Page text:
If you’re battling cancer, genetic testing can help your healthcare team make recommendations about treatments and surgeries. For example, some cancers associated with genetic mutations respond better to certain types of chemotherapy treatments. Likewise, genetic testing can help you decide between a lumpectomy or a mastectomy when making surgical decisions about breast cancer. It may also affect the management of cancer risk over time.
The results can also help other family members. Potentially, your children, siblings, nieces and nephews could have inherited the same genetic mutation. Knowing this information can help them establish early screening schedules and make healthy decisions about their lives.
How can I prepare for a genetic screening consultation?
Taking a detailed family medical history is the most important thing to prepare for a genetic counseling appointment. Try to collect information about relatives, including types of cancer diagnosed, age at diagnosis, current age, or age at death. Also find out if any members of your family have already undergone genetic testing.
If no genetic testing has been done before, the best person to test is often the family member with cancer. This person is more likely to have a genetic change, if there is one. If an affected family member is unavailable for testing due to death or lack of interest, an unaffected person can still be tested.
Another thing to think about before your consultation is the purpose of your test. Younger patients usually want to know their personal risk so they can do further screening. Older patients who have survived cancer may wish to gather information and share it with downstream family members so that they are aware of harmful genetic changes they may have inherited.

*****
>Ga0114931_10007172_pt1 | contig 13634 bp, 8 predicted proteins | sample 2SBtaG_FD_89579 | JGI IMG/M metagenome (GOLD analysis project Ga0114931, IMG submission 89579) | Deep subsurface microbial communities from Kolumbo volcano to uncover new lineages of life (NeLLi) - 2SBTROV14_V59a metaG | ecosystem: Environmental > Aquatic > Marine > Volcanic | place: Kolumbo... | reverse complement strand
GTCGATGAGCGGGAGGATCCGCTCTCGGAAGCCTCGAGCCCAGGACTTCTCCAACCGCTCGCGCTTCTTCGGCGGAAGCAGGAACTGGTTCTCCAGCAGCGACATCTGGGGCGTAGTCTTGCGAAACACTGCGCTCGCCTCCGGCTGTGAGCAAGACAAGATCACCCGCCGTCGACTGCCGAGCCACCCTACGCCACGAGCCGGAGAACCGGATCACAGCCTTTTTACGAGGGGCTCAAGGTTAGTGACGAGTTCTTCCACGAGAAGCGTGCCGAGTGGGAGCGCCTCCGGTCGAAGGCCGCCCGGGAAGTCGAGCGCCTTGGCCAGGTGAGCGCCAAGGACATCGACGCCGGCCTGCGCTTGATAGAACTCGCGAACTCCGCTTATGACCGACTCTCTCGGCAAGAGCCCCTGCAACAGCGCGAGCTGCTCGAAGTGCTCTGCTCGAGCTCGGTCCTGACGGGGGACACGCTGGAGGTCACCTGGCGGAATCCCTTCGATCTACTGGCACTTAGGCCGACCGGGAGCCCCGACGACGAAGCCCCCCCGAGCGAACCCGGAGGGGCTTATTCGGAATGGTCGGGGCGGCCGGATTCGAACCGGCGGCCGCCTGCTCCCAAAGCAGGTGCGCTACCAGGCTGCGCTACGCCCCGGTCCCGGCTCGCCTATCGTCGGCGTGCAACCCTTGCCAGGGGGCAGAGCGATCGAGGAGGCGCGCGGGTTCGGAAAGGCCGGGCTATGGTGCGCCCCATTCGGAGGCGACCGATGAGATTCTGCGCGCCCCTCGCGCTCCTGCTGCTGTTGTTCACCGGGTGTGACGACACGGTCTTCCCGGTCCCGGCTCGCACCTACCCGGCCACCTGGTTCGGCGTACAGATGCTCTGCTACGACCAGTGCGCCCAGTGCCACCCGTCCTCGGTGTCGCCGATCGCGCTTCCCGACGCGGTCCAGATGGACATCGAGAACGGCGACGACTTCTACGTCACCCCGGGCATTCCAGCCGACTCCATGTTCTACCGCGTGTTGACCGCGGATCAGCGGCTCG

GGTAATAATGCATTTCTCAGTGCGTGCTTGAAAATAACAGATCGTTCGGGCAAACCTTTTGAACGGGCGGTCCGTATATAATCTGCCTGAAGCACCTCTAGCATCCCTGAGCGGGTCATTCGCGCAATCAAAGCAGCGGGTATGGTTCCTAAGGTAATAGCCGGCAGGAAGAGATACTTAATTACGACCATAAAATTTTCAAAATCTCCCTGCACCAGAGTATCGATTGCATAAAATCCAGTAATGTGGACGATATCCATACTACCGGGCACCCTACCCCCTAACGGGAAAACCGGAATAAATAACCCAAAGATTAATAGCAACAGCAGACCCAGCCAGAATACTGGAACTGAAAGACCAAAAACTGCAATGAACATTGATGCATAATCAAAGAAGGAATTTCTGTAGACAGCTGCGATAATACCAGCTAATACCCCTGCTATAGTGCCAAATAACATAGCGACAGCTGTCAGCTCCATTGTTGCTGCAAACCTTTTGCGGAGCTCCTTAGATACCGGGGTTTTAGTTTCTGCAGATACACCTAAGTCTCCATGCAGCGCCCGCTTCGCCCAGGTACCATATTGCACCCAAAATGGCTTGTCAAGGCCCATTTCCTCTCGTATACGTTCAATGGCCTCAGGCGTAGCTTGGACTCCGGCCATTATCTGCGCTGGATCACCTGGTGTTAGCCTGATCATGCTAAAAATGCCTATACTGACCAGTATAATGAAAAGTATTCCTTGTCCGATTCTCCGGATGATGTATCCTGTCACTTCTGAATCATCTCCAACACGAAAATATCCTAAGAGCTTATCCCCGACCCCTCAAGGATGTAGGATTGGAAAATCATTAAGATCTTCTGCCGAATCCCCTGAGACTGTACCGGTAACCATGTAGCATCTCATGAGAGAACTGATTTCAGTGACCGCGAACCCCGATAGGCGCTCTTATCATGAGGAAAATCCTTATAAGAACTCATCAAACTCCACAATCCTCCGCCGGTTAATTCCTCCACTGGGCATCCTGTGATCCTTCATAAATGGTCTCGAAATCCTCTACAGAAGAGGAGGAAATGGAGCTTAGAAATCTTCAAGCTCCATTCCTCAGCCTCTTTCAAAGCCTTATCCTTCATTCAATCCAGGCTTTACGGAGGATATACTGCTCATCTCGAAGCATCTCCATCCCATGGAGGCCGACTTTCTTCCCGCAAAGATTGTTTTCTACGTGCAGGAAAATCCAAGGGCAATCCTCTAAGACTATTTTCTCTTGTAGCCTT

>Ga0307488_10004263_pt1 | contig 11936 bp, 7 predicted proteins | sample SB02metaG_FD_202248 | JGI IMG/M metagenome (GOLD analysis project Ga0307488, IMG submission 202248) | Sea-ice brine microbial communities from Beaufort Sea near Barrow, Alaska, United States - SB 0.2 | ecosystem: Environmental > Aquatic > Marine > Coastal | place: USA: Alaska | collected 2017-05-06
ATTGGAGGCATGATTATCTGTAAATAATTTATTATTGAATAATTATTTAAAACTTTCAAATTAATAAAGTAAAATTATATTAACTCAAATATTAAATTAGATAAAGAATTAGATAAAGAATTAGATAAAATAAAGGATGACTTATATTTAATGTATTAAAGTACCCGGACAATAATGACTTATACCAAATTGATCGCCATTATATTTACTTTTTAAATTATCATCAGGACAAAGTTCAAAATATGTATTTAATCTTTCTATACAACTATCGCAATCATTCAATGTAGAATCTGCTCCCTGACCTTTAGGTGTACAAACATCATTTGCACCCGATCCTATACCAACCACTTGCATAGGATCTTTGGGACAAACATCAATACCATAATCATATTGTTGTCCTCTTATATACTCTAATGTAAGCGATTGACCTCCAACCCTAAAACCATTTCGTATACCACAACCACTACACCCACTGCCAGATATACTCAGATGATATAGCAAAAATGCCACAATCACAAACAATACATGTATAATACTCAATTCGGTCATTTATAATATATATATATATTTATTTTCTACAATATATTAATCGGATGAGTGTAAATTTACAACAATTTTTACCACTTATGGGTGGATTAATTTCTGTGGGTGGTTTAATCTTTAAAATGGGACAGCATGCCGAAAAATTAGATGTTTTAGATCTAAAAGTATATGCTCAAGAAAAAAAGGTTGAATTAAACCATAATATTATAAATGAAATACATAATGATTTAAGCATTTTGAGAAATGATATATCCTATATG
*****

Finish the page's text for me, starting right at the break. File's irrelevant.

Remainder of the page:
Am I only capable of getting cancer if I have the BRCA gene or one of these other genes?
A common misconception is that you either have one of these genes or you don’t. Everyone has the BRCA genes and these other genes associated with cancer risk. The role that these genes play in the body is to prevent the onset of cancer.
It’s when a harmful change occurs in one of these genes that it doesn’t work as it should. This leads to an increased risk of developing cancer.
People without these harmful changes can still develop cancer, but the risk is not as high as someone who has an inherited predisposition.
Am I more likely to inherit something from a parent of the same sex as me? Or the parent I most resemble?
No. Each person has two copies of each gene – one copy inherited from each parent. If a parent has a harmful genetic change in one copy of a gene, the copy it will pass on to children is random.
Every child has a one in two chance of inheriting the typical copy or the altered copy, regardless of your biological sex or that of your parents, or whether you are more like one side of the family.
There is breast cancer on my dad’s side of the family, I’m not at risk because my dad can’t pass it on, right?
People often think that a hereditary risk of certain cancers, such as breast and ovarian cancer, cannot be transmitted by men. It’s not true.
All people, regardless of their biological sex, can carry an inherited risk factor for any type of cancer and can pass it on to any of their children.
Although you cannot change your genes, you can control certain aspects of your environment, such as diet and level of physical activity, as well as alcohol and tobacco consumption. That’s why it’s still so important to lead a healthy lifestyle, regardless of your personal and family genetic background.